Even in Kindergarten, Advanced Content Advances Learning

by Lisa Hansel
July 8th, 2014

In a must-read post last week, the Albert Shanker Institute’s Esther Quintero explored several studies showing that bringing more academic content into the early grades is beneficial for children. The final study she summarized, by Amy Claessens of the University of Chicago and Mimi Engel and Chris Curran of Vanderbilt University, particularly caught my eye. As Quintero wrote, this nationally representative study of kindergartners “found that all children, regardless of socioeconomic status or early childhood care experiences, ‘likely benefit from exposure to more advanced and less basic content.’ ”

That’s great, but it raises an obvious question: What is “advanced” content?

Quite reasonably, the researchers distinguished between basic and advanced content by assessing what the kids know:

Specific mathematics and reading content is considered to be basic or advanced depending on whether the majority of children had mastered that content at kindergarten entry. If over half of children entering kindergarten have mastered a particular content area, we define it as basic. Content that most children have not yet mastered is defined as advanced.

Using that gauge, here’s what was deemed basic and advanced:

Basic Math:

Count out loud

Work with geometric manipulatives

Correspondence between number and quantity

Recognizing and naming geometric shapes

Using measuring instruments

Identify relative quantity

Sort into subgroups

Ordering objects

Making/copying patterns

Advanced Math:

Know value of coins

Place value

Reading two-digit numbers

Recognizing ordinal numbers

Adding single-digit numbers

Subtracting single-digit numbers

Adding two-digit numbers

Subtracting two-digit numbers, without regrouping

 

 

Basic Reading:

Alphabet and letter recognition

Work on learning the names of the letters

Practice writing the letters of the alphabet

Writing own name

Advanced Reading:

Matching letters to sounds

Work on phonics

Common prepositions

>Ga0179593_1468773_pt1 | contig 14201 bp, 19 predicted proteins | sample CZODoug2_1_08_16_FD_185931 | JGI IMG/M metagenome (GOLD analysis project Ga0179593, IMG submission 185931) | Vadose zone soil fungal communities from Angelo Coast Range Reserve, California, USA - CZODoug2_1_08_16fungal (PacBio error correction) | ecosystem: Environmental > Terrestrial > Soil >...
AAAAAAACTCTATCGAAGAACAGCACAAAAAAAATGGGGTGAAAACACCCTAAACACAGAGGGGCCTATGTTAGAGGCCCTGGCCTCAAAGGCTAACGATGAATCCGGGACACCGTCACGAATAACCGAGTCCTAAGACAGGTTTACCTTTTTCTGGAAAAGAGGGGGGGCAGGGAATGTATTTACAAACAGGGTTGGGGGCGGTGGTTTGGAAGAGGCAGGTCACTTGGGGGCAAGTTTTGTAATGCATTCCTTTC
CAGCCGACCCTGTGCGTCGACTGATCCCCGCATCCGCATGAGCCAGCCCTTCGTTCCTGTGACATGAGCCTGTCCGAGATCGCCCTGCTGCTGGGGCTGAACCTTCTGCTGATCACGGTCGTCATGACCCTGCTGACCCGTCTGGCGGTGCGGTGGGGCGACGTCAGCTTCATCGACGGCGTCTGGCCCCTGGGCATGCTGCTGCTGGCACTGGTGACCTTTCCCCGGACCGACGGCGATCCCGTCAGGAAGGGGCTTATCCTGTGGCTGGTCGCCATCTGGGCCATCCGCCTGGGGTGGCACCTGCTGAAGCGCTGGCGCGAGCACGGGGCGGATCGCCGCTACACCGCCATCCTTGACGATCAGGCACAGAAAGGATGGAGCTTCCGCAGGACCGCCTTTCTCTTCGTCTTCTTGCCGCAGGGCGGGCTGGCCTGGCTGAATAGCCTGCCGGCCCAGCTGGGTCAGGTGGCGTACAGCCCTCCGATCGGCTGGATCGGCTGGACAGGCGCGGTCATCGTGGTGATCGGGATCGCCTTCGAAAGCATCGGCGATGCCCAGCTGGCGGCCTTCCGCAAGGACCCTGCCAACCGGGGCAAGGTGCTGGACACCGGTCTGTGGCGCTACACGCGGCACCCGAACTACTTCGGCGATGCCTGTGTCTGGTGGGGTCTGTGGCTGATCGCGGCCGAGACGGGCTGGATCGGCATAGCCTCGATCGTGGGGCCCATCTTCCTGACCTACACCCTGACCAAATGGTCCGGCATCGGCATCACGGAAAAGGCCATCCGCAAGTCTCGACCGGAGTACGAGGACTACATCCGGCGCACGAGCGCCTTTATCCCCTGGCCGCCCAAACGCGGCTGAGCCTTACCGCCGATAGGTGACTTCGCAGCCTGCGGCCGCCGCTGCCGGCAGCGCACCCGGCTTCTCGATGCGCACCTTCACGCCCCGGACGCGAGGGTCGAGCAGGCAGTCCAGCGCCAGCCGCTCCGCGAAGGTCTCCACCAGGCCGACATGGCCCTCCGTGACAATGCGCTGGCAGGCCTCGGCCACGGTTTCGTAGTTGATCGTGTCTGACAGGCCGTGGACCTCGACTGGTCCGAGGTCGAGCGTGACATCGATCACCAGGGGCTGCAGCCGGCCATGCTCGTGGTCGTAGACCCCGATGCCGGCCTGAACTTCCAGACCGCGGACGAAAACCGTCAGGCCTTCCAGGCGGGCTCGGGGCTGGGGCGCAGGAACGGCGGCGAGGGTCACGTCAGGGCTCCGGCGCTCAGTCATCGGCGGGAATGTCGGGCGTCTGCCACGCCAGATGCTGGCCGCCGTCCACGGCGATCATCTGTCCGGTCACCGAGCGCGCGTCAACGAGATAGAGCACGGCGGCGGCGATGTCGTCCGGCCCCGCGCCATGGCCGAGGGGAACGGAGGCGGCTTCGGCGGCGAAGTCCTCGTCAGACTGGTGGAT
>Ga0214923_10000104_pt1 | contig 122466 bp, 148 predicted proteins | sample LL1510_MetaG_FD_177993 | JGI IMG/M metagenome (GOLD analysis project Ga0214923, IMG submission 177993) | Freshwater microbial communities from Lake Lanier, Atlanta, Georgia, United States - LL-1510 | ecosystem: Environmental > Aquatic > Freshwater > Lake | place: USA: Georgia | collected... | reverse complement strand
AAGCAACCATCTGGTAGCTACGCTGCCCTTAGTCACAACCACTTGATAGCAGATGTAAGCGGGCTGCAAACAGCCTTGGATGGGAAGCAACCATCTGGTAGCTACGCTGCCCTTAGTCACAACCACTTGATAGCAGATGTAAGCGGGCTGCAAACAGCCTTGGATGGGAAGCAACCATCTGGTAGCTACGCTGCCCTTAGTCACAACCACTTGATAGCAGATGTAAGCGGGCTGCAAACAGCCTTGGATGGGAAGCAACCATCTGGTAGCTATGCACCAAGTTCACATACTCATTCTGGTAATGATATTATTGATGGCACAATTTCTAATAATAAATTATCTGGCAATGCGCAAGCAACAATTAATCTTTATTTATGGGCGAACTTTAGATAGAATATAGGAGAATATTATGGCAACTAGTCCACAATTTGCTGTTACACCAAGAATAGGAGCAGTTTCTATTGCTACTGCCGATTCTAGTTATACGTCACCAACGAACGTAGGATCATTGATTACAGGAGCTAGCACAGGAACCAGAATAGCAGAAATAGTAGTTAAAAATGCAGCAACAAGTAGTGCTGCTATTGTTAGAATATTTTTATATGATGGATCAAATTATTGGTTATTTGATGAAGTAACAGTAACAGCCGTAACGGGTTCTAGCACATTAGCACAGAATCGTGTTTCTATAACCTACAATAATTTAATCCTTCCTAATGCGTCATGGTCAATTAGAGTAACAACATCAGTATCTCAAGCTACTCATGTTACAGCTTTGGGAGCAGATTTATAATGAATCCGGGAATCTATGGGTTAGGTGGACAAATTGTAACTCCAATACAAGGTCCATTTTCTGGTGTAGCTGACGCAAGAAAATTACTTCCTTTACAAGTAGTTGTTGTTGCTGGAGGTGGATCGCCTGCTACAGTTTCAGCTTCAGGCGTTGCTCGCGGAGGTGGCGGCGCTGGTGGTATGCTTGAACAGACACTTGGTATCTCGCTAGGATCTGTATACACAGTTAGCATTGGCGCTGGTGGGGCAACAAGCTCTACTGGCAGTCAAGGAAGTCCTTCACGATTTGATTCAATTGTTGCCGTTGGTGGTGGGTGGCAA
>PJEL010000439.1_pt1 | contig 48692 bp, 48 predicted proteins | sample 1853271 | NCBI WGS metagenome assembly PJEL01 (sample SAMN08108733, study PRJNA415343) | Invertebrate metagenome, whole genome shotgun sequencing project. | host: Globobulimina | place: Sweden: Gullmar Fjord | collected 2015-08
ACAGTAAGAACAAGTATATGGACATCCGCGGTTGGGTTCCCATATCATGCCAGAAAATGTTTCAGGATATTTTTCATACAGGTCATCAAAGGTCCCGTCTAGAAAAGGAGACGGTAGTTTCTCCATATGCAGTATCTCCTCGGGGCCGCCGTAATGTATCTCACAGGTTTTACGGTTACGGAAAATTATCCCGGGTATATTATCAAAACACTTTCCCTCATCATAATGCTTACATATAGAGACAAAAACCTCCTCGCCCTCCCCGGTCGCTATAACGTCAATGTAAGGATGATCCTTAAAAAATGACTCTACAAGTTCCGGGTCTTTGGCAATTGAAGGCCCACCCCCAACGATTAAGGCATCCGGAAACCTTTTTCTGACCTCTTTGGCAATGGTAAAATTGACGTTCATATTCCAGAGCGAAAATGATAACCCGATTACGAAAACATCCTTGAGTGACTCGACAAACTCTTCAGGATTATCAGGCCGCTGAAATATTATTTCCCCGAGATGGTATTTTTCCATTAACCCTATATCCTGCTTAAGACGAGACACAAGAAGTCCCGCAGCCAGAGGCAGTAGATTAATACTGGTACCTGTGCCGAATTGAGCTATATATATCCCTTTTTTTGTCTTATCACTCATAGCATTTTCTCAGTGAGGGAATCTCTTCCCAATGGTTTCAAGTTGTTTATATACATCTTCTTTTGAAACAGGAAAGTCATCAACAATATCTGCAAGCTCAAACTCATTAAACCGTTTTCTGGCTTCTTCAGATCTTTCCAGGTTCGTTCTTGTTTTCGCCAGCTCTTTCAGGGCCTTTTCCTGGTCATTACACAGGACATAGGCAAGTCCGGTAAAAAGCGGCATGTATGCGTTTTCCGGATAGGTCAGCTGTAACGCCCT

Conventional spelling

Using context cues for comprehension

Read aloud

Read from basal reading texts

Read text silently

Vocabulary

That’s not as much detail as I’d like to see, but it is helpful. Kindergarten teachers could use it as a minimal checklist when first exploring new programs or revising their curriculum. Anything that does not cover at least this “advanced” content is not likely to be a good use of school time because advanced content benefitted all students—those who had and had not attended preschool, and those from high- and low-income families:

We find that all children, regardless of preschool experiences or family economic circumstances, benefit from additional exposure to advanced reading and mathematics content in kindergarten. Complicating these results, we find that most children gain less in mathematics and stagnate (at best) in reading with additional exposure to basic content…. Our study suggests that exposing kindergartners to more advanced content in both reading and mathematics would promote skills among all children.

shutterstock_35168590

Advanced content courtesy of Shutterstock.

For making the most of the kindergarten year, an important first step may be ensuring that all teachers are aware of the benefits of advanced content. One component of this study is a survey of kindergarten teachers regarding their content coverage; it revealed that they spend far more time on basic content than on advanced content.

Time on content (days per month)

Basic math

9.79

Advanced math

6.46

Basic reading

18.06

Advanced reading

11.41

To be clear, these researchers are not calling for advanced content all the time. They note that basic content must be introduced often even just to segue to advanced content. Their recommendation is rather modest: